New process for selective polysaccharide derivative oxidation


Aqueous solubility and controllable release are essential for bioactive compounds. In the case of oral drug delivery, poor aqueous solubility of a drug can lead to low bioavailability. For poorly bioavailable drugs, higher doses are required to achieve a therapeutic concentration in systemic circulation. This can in turn have negative consequences for the patient like higher drug costs and increased side effects. Therefore improvements in aqueous solubility and controllable release can lead to oral drug delivery with improved efficacy. 


In collaboration with researchers from Purdue, Kevin Edgar and his team have developed a new process for selective oxidation of secondary alcohol on polysaccharide derivatives, in particular olig(hydroxypropyl)-substituted polysaccharides based on polysaccharides like cellulose or dextran. Products have ketone moieties at the termini of the oligo(hydroxypropyl) side chains. These ketone moieties wil permit formation of polymers loaded with active moieties (including for crop protection, drug delivery, nutraceuticals, and other bioactivities) that can be released with control over timing and location. Selective oxidation of polysaccharide derivatives can afford new materials with tremendous potential in fields as diverse as drug delivery, biodegradable polymers, degradable hydrogels, and many other applications.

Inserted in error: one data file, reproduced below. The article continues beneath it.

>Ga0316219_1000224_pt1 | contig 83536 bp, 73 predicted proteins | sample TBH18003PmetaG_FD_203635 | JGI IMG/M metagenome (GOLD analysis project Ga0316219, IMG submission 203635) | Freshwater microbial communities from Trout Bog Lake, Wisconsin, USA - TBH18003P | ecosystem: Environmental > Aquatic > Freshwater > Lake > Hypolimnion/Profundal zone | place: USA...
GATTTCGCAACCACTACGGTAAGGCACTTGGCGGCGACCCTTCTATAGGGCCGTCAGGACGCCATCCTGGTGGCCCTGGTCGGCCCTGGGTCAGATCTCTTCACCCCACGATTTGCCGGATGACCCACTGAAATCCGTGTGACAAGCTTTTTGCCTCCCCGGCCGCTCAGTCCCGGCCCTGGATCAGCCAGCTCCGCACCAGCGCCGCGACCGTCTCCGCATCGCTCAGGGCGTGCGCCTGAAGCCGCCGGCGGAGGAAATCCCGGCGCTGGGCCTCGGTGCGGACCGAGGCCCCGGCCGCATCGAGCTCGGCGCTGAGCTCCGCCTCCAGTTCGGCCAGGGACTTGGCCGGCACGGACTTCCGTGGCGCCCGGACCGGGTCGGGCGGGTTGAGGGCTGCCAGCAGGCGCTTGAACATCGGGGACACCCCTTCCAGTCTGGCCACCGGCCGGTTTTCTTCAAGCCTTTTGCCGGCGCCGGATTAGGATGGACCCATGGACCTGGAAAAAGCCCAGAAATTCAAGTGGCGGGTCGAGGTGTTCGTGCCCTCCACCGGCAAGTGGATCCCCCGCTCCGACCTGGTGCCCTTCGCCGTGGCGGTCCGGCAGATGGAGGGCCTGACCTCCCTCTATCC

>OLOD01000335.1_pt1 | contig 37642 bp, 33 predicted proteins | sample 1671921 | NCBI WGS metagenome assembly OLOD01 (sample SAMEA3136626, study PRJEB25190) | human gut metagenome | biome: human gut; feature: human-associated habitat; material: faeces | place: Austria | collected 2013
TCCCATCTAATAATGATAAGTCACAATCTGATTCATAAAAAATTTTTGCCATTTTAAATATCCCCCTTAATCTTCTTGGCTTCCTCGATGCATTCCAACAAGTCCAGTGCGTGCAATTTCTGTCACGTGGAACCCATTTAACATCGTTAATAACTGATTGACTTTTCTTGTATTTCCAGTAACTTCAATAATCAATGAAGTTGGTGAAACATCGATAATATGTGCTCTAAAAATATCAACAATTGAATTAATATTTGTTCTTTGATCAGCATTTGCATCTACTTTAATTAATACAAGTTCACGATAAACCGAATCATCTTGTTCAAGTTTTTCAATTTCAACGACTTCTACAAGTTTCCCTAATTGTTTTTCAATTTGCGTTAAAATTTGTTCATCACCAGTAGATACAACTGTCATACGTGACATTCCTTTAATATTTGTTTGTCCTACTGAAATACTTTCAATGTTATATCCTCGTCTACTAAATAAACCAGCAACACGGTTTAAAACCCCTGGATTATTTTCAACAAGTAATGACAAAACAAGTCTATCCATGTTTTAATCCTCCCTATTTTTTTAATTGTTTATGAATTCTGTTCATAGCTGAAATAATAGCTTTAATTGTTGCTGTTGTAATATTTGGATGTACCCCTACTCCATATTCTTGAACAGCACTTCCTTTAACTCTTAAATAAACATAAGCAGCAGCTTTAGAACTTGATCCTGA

FTIR spectrum of Ox-HPC-t-butylamine


Patent Information:
For Information, Contact:
Rozzy Finn
Licensing Officer
Virginia Tech Intellectual Properties, Inc.
Kevin Edgar
Brittany Nichols
Ann Norris
Laura Mosquera-Giraldo
Lynne Taylor
Junyi Chen
Charles Frazier
Benjamin Adams